By David Futrelle
I‘m briefly moving away from the main focus of this blog to bring to you an important scoop from the world of entertainment.
It has come to my attention that there are significant historical inaccuracies in the 2012 film Abraham Lincoln: Vampire Hunter.
As you may know, this film depicts Lincoln’s secret history as a vampire hunter, both before and during his presidency, as well as the Confederate Army’s use of vampires on the front lines in the Civil War.
But it turns out the film is not entirely historically accurate, as documented by the anonymous scholars behind the Abraham Lincoln: Vampire Hunter (2012) Goofs page on IMDb. Here are some of the most egregious errors, quoted directly from the source.
Mary Todd Lincoln grabs and uses a Spencer 1860 repeating carbine at Gettysburg; however, Spencer carbines were not present at the Battle of Gettysburg. Union Brigadier General George A. Custer’s Michigan cavalry unit did use full-length Spencer *rifles* in the battle, but there were no carbine-length variants, like the one used by Mary Todd Lincoln, in service at the time.
I hardly need to remind you how important it is not to romanticize Mary Todd Lincoln’s role in the battle against the Confederate vampire army at Gettysburg. as heroic as her actions on that day really were.
Little Willie is shown playing with toys in January or February of 1862. His toy fort is flying the Thomas Jefferson Flag – 15 stripes and 15 stars – which was never used after 1818. It is very unlikely that he has a 44-year-old toy or that his father President Lincoln wouldn’t make sure he’d have the right flag.
This may seem a small detail, but it is crucial to get every detail correct when telling the important story of Abraham Lincoln’s totally ass-kicking life as a dude who secretly killed vampires with an ax.
At the ball where Abraham dances with Mary, the music playing is Estudiantina waltz, or Band of Students Waltz. The Estudiantina waltz, or Band of Students Waltz is a musical arrangement, made in 1883, by Emil Waldteufel, which would be his Opus 191, No. 4. Its melody was composed earlier in 1881 by Paul Lacome, with lyrics by J. de Lau Lusignan.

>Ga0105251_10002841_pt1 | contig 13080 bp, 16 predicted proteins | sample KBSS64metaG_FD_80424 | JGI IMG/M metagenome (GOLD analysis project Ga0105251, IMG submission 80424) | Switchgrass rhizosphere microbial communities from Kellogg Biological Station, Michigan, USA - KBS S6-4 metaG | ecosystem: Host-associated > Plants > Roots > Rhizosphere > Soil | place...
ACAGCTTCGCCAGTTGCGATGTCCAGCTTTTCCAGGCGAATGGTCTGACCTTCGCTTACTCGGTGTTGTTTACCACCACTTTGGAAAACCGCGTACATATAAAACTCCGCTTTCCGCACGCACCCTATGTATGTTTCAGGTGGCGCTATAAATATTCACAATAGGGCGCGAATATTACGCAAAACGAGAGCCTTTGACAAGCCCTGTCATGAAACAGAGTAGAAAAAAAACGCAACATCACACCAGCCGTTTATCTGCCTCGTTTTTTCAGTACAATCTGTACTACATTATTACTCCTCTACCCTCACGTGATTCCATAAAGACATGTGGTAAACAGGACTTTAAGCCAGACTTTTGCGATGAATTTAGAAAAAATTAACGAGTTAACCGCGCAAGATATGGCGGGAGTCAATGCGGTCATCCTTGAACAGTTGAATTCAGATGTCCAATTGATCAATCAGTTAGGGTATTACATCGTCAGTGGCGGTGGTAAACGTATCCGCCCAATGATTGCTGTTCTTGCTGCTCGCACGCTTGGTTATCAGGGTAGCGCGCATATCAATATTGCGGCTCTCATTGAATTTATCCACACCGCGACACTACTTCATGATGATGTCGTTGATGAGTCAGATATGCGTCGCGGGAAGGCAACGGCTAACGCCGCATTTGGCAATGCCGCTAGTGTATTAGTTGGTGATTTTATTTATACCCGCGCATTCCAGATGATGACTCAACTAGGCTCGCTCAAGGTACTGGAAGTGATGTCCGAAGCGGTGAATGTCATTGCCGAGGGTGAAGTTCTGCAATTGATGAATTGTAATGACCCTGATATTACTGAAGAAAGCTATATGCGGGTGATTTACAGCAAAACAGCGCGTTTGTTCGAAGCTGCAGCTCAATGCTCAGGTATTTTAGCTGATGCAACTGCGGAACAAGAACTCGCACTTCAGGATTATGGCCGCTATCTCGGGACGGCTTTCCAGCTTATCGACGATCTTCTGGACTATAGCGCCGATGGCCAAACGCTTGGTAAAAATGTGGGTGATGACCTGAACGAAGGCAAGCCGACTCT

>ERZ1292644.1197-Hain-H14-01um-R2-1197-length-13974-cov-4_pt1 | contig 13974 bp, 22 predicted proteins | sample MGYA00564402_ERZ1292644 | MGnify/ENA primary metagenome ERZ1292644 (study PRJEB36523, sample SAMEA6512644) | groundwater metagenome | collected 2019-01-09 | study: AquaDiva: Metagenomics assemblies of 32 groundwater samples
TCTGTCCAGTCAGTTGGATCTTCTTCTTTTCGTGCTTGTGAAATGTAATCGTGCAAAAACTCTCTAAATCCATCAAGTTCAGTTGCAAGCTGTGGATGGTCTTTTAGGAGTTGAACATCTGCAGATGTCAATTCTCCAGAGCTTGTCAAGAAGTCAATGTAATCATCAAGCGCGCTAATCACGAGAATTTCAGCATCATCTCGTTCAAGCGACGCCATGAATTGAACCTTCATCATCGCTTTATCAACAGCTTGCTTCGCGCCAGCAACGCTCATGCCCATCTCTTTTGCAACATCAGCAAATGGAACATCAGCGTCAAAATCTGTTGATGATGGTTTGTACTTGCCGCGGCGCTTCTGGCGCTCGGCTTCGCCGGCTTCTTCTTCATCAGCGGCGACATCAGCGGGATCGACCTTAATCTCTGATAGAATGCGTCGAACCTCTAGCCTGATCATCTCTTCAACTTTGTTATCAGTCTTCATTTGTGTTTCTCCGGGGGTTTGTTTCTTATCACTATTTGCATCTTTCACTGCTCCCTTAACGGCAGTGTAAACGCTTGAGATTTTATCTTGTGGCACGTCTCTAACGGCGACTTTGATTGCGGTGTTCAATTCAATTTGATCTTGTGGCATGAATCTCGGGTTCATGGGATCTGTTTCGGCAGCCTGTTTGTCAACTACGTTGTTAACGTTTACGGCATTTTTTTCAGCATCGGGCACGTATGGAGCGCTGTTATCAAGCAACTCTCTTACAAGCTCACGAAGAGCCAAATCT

Embarrassing! I’m sure every movie viewer with an encyclopedic knowledge of 19th century waltz history winced when they heard this in the middle of what purports to be a historically accurate movie about Abraham Lincoln murdering vampires.
Abraham expresses to Henry an interest in becoming a vampire hunter when he’s about 20, i.e. around 1829. Henry shows Abe a magic lantern slide show including several photographic portraits in Daguerreotype style which was not around until about 1838, the date of the first known portrait photographs. In 1829, only the most primitive, experimental, still photographs requiring extremely long exposure times were possible.
Another small but telling error that can only serve to undermine confidence in the historical accuracy of the film and give ammunition to those who contend that Abraham Lincoln wasn’t actually a vampire hunter at all and that vampires aren’t even real.
Lincoln’s stove pipe hat supports the full weight of Mary Todd. Any hat of this sort would easily collapse under the slightest weight of anyone’s foot.
AND EVERYONE KNOWS THAT! This error is so obvious and egregious I find myself wondering if the director of this film — Lincoln scholar and Night Watch director Timur Bekmambetov — is just straight up taunting those of us who still believe in historical truth?
Or, perhaps even more alarmingly, is it possible that he is secretly working for the Abraham Lincoln Vampire Truthers, that motley gang of conspiracy theorists who try to poison the discourse with claims that Abraham Lincoln was just a great President and not actually an ass-kicking vampire killer at all.
Everyone knows that hat skepticism is often the first step towards outright Abraham Lincoln vampire hunter denialism!
Timur Bekmambetov, I have some serious questions for you. If that even is your real name!
(Note: It is his real name.)
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